Then summer came, and there went the practice.
I am now a few weeks into a short, but daily, meditation practice. And while I’m not going to say I’ve been transformed, I can say I notice some distinct benefits. Probably the main difference I notice is my ability to detach from the fun house that can be my thought process. It doesn’t stop the craziness, but it most definitely slows it down. More importantly, I am aware that the thoughts and feelings are not facts, and I can disengage from them, rather than allowing them to swallow me whole.
When that happens, my friends, it is a freaking miracle!
Other than my rambling about prayer and meditation, I was able to eke out a few pearls of wisdom from the various attendees:
One regular attendee also claims religious ministry as his profession. He says there are a multitude of ways in which to practice both prayer and meditation; whatever works is a great way to go. For him, prayer is talking to God, whereas meditation is listening for God’s answer.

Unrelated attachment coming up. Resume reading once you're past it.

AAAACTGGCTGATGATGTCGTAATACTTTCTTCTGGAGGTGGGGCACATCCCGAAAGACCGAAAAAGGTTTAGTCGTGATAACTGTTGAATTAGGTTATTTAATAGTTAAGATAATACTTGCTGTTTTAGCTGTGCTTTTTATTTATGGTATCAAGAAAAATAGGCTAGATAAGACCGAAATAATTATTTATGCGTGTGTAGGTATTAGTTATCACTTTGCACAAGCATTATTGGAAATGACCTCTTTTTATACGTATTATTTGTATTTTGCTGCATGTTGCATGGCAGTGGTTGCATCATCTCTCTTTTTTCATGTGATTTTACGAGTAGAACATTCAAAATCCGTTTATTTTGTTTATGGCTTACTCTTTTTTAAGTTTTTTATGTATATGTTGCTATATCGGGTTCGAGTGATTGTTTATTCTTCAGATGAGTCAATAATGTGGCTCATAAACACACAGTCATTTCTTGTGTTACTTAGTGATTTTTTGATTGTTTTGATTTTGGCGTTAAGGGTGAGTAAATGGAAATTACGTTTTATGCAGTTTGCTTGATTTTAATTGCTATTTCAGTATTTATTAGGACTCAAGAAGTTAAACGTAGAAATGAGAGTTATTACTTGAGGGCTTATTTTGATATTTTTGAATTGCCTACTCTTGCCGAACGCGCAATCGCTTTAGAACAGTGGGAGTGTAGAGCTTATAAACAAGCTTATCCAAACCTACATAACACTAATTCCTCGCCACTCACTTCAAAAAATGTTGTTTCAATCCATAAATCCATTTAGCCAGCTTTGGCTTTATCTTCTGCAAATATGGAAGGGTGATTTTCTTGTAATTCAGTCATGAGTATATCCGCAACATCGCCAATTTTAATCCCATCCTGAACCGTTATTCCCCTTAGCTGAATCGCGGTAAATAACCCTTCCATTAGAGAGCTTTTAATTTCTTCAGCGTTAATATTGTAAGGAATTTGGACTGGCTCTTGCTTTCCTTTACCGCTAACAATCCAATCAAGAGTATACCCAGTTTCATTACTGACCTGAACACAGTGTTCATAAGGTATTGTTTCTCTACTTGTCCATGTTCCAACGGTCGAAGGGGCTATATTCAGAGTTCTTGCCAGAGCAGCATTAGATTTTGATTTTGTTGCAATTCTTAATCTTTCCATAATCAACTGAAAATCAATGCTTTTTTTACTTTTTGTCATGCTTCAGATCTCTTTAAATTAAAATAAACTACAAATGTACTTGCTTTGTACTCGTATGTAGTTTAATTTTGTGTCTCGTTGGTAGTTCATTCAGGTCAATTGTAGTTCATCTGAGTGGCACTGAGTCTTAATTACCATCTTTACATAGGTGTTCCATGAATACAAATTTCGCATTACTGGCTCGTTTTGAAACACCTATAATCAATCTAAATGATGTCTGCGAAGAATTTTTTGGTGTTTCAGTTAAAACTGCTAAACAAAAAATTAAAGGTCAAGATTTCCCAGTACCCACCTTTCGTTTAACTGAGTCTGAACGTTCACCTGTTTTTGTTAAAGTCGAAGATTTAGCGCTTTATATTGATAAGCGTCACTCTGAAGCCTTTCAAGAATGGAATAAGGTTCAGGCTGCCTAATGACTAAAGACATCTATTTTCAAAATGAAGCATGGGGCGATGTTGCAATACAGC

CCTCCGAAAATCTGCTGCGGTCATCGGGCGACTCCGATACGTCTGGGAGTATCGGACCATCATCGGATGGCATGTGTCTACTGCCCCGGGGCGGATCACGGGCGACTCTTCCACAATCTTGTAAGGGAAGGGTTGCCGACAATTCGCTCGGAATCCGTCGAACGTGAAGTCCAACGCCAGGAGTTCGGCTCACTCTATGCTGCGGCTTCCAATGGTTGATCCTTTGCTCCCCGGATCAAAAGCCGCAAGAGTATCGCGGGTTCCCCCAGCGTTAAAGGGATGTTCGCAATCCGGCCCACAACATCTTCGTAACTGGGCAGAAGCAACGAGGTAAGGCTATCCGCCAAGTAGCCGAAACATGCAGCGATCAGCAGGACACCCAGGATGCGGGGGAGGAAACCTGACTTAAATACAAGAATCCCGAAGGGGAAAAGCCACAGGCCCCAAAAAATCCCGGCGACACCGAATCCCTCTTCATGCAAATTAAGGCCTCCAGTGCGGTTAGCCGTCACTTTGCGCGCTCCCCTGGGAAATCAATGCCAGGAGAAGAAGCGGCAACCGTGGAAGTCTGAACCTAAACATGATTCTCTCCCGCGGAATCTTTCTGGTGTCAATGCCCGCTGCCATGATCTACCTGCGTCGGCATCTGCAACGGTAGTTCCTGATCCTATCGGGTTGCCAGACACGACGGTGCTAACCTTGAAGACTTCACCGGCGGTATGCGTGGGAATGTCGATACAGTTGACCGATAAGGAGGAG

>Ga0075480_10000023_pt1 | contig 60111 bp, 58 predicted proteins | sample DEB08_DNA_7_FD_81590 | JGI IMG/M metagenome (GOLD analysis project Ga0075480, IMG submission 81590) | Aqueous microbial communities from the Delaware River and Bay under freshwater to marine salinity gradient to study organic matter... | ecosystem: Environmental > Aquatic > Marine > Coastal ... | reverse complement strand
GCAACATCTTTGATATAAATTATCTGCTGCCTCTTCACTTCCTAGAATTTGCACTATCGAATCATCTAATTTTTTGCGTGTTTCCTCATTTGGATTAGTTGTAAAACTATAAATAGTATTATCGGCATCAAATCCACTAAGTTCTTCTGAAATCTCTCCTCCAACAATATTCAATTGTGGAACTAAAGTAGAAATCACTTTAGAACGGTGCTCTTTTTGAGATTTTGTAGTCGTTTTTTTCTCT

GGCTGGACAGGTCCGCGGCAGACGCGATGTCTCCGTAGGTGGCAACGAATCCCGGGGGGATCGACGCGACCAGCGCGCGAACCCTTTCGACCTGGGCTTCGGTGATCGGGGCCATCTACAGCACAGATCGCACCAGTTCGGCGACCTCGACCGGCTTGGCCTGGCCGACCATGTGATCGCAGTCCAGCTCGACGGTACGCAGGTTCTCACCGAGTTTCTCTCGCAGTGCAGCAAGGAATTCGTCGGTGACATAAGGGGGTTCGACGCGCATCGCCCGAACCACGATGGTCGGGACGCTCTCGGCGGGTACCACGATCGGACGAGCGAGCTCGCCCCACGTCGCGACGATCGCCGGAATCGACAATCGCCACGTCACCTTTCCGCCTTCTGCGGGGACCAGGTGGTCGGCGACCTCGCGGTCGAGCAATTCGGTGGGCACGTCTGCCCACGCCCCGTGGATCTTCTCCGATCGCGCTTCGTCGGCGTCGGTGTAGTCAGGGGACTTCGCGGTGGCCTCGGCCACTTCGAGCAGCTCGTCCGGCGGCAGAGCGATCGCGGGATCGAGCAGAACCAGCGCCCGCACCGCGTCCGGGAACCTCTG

Another regular had a very difficult time with the concept of prayer in early sobriety, but after trying it with a simple, “God, please keep me sober today,” he found himself a believer because of its effectiveness. Thirty six sober years later, and he still prays that simple prayer daily!
A woman shared how difficult the practice of meditation continues to be for her. She finds she has to concentrate so hard, the meditative quality seems to vanish! She knows, though, when she even makes the effort, she is better able to slow her thoughts down for the rest of the day.
Finally, a gentleman raised his hand and shared he had relapsed a few weeks back, and is currently fighting his way back to comfortable sobriety. He said the first things to go when he picked up a drink were prayer, meditation, and 12-step meetings. His lapse lasted about 2 months, but the picture he painted of his emotional state during those two months was grim, the kind of wake-up call every recovering alcoholic needs to hear before they decide to pick a drink again. Despite the hardship he enjoyed, his faith has not wavered: he feels profound gratitude to be sitting back in the seat of a 12-step meeting again. He believe he has been given a gift, and he is willing to do whatever it takes to stay sober.
As always, I am humbled and grateful when a person has the courage to share with all of us his story of relapse, for it gives the rest of us a reason to stay sober today.